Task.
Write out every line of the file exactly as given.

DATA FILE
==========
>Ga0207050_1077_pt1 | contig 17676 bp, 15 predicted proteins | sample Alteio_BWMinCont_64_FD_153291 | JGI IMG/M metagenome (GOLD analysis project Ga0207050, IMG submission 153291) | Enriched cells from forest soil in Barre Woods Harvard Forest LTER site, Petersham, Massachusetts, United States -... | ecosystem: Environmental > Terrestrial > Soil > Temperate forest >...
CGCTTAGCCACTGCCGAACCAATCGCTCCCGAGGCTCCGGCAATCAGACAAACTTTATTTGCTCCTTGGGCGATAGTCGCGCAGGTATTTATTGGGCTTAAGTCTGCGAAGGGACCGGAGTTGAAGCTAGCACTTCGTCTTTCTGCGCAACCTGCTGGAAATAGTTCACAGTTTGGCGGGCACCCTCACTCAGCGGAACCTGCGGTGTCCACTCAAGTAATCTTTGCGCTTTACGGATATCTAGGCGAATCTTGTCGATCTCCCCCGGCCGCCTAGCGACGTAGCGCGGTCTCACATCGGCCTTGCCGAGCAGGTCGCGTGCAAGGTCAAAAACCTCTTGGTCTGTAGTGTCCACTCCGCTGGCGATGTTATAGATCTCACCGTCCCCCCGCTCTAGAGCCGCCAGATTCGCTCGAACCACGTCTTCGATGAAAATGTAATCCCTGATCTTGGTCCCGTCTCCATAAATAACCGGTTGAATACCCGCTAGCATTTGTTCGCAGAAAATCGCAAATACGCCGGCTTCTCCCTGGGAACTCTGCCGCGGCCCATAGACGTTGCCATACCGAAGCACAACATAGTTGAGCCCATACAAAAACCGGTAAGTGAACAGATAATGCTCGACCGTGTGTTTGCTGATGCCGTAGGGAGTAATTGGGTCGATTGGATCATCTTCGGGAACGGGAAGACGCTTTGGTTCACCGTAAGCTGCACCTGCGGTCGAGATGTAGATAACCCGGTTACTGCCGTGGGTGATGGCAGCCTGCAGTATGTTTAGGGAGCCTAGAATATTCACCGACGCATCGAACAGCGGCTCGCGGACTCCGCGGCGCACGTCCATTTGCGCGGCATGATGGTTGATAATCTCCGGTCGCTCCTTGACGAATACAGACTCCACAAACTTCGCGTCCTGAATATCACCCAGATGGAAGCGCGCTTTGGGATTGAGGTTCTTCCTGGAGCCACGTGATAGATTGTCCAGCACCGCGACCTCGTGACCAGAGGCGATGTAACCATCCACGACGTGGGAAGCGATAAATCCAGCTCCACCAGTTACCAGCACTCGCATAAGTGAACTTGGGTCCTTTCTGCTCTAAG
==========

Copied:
>Ga0207050_1077_pt1 | contig 17676 bp, 15 predicted proteins | sample Alteio_BWMinCont_64_FD_153291 | JGI IMG/M metagenome (GOLD analysis project Ga0207050, IMG submission 153291) | Enriched cells from forest soil in Barre Woods Harvard Forest LTER site, Petersham, Massachusetts, United States -... | ecosystem: Environmental > Terrestrial > Soil > Temperate forest >...
CGCTTAGCCACTGCCGAACCAATCGCTCCCGAGGCTCCGGCAATCAGACAAACTTTATTTGCTCCTTGGGCGATAGTCGCGCAGGTATTTATTGGGCTTAAGTCTGCGAAGGGACCGGAGTTGAAGCTAGCACTTCGTCTTTCTGCGCAACCTGCTGGAAATAGTTCACAGTTTGGCGGGCACCCTCACTCAGCGGAACCTGCGGTGTCCACTCAAGTAATCTTTGCGCTTTACGGATATCTAGGCGAATCTTGTCGATCTCCCCCGGCCGCCTAGCGACGTAGCGCGGTCTCACATCGGCCTTGCCGAGCAGGTCGCGTGCAAGGTCAAAAACCTCTTGGTCTGTAGTGTCCACTCCGCTGGCGATGTTATAGATCTCACCGTCCCCCCGCTCTAGAGCCGCCAGATTCGCTCGAACCACGTCTTCGATGAAAATGTAATCCCTGATCTTGGTCCCGTCTCCATAAATAACCGGTTGAATACCCGCTAGCATTTGTTCGCAGAAAATCGCAAATACGCCGGCTTCTCCCTGGGAACTCTGCCGCGGCCCATAGACGTTGCCATACCGAAGCACAACATAGTTGAGCCCATACAAAAACCGGTAAGTGAACAGATAATGCTCGACCGTGTGTTTGCTGATGCCGTAGGGAGTAATTGGGTCGATTGGATCATCTTCGGGAACGGGAAGACGCTTTGGTTCACCGTAAGCTGCACCTGCGGTCGAGATGTAGATAACCCGGTTACTGCCGTGGGTGATGGCAGCCTGCAGTATGTTTAGGGAGCCTAGAATATTCACCGACGCATCGAACAGCGGCTCGCGGACTCCGCGGCGCACGTCCATTTGCGCGGCATGATGGTTGATAATCTCCGGTCGCTCCTTGACGAATACAGACTCCACAAACTTCGCGTCCTGAATATCACCCAGATGGAAGCGCGCTTTGGGATTGAGGTTCTTCCTGGAGCCACGTGATAGATTGTCCAGCACCGCGACCTCGTGACCAGAGGCGATGTAACCATCCACGACGTGGGAAGCGATAAATCCAGCTCCACCAGTTACCAGCACTCGCATAAGTGAACTTGGGTCCTTTCTGCTCTAAG